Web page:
More than 18 months later, in December 2010, Congress and President Obama agreed to a payroll tax cut but that package was negotiated as part of the deal to extend Bush-era tax cuts, not as an economic stimulus bill.
When Hurricane Katrina hit the Gulf in 2005, the federal government not only provided disaster aid, it offered $71 billion in infrastructure spending to rebuild Louisiana and other parts of the region. After the September 11, 2001 terrorist attacks, Congress quickly provided disaster aid, but, according to the Congressional Research Service, a stimulus bill that included an unemployment benefits extension and accelerated depreciation rates for corporate investment did not pass until March 2002. More than a full year after 9/11, in November 2002, Congress and the Bush White House enacted the Terrorism Risk Insurance Act, which provided a federal backstop to private insurers in the event of catastrophic losses resulting from terrorist attacks.
During a downturn in 1993, the Clinton administration proposed an almost $20 billion stimulus package, but Congress quashed it. Lawmakers finally agreed to provide funding for federal unemployment benefits instead.
In the face of a recession in the early 1980s, President Ronald Reagan relied on tax cuts to help the economy. With Congress, he reduced the highest personal income tax rate from 70 percent to 38.5 percent and also cut the capital gains rate. And, as we discussed last week, the Cuban Missile Crisis spurred a mini-bear market during President John F. Kennedy’s tenure. JFK asked for a series of tax cuts—and Congress answered by cutting corporate and personal income tax rates.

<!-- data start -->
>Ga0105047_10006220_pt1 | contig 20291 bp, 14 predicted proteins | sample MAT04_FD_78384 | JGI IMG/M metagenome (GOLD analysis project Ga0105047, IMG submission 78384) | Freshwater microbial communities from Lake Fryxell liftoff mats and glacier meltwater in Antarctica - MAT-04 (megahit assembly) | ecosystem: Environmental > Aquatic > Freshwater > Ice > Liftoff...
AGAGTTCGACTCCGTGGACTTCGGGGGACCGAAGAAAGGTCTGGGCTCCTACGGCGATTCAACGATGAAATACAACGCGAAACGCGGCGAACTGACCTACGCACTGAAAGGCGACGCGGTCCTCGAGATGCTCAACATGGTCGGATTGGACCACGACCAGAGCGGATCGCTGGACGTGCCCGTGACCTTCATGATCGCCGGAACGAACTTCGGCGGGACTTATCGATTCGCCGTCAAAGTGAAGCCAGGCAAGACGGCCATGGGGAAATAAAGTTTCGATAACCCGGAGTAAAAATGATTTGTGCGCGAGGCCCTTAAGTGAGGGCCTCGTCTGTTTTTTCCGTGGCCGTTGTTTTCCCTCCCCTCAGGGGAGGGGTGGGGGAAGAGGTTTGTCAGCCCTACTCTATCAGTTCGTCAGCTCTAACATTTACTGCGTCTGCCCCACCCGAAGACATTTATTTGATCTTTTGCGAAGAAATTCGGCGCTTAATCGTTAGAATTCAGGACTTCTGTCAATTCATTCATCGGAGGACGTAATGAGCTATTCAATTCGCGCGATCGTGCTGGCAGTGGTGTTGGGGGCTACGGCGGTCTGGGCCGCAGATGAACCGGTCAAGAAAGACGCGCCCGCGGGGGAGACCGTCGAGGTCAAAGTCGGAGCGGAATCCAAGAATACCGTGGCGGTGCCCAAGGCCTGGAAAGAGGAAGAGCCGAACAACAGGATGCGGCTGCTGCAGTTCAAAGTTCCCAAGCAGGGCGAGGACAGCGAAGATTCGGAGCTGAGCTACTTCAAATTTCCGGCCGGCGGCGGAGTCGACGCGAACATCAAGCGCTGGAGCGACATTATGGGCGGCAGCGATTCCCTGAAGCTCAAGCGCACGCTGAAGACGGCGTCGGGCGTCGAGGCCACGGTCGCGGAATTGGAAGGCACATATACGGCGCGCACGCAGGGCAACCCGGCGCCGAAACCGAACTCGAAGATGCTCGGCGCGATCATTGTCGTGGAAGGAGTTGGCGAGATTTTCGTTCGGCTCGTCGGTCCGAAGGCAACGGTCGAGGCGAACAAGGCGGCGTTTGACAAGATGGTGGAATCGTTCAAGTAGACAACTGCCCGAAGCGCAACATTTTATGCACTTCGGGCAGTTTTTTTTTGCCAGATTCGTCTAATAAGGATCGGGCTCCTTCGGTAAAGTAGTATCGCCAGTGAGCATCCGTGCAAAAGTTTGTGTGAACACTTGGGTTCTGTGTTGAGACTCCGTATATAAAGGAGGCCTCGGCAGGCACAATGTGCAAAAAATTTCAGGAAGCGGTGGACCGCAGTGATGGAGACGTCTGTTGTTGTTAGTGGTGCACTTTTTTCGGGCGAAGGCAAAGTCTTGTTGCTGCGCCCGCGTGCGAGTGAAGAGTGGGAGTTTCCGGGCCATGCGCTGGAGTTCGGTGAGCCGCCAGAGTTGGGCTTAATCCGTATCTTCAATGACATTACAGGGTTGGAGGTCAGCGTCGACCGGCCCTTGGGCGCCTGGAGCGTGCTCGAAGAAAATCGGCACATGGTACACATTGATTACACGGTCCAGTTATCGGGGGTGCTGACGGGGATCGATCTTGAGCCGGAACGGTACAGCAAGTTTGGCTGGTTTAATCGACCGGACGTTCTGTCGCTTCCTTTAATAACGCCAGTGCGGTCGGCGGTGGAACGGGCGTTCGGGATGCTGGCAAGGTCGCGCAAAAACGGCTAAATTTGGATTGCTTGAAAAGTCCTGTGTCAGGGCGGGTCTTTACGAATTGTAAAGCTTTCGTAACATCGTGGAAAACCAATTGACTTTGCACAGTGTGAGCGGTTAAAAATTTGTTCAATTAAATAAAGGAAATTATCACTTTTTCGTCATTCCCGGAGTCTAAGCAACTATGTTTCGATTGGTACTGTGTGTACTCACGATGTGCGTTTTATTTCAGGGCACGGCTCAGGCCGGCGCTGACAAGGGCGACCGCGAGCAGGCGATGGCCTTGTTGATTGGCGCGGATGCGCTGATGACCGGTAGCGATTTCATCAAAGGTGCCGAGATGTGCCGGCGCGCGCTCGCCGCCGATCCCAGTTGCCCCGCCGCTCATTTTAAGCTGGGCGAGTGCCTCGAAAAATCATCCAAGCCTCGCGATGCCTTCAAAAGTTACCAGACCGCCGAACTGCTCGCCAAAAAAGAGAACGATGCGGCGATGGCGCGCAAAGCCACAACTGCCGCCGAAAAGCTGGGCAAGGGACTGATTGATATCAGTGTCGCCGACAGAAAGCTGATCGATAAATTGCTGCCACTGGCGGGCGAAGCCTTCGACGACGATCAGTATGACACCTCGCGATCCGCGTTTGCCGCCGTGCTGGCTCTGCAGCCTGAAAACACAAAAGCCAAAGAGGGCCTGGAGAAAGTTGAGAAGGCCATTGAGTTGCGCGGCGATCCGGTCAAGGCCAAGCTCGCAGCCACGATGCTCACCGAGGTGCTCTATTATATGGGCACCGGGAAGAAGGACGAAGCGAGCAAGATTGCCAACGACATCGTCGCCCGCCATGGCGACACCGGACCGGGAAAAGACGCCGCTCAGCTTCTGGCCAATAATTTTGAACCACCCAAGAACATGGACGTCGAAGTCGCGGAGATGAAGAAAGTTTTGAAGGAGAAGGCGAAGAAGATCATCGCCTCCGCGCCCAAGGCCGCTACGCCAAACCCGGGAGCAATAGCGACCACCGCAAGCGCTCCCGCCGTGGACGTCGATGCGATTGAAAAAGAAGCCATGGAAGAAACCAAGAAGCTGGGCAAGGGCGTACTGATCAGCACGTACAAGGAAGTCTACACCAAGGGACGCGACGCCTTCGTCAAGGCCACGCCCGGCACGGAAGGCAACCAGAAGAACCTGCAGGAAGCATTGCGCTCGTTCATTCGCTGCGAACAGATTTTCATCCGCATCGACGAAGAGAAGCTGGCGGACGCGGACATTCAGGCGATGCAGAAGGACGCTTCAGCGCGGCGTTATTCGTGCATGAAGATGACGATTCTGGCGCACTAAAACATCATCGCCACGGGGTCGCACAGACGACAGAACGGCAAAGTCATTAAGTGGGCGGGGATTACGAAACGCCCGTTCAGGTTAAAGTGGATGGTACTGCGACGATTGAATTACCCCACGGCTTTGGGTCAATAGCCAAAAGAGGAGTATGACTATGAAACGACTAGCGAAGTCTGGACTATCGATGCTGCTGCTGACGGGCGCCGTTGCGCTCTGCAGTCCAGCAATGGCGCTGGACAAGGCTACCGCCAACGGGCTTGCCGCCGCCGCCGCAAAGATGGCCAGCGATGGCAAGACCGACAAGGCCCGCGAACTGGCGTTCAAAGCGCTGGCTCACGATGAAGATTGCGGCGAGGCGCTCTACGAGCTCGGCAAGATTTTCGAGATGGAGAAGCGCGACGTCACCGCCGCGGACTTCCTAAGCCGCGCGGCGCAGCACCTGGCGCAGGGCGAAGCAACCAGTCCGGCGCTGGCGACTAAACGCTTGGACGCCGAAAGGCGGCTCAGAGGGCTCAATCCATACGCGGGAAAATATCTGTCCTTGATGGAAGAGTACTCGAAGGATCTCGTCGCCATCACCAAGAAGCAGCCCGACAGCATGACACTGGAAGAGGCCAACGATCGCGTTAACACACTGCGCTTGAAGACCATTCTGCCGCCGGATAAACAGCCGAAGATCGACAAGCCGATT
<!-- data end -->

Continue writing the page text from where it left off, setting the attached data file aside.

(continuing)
Now, the question is: no matter what Congress does, will it work?
It is as hard to answer that question as it to answer questions about how long this crisis will last. As New York Times columnist Ben Casselman has noted, this crisis is not 9/11 or the financial crisis. It is not a man-made, nor is it really even an economic event. Casselman explained, “The usual tools that economic policymakers rely on, like tax cuts and stimulus spending, won’t restore canceled conferences, unclog supply chains or persuade wary consumers to go out to bars and restaurants.” And he concluded, “Even if such policies would help, they conflict with the advice of health officials who are urging ‘social distancing’ to slow the spread of the virus.”
We can—and should—look to history to try to determine what will happen next in Washington, but lawmakers also cannot rely solely on past playbooks to tackle this novel crisis.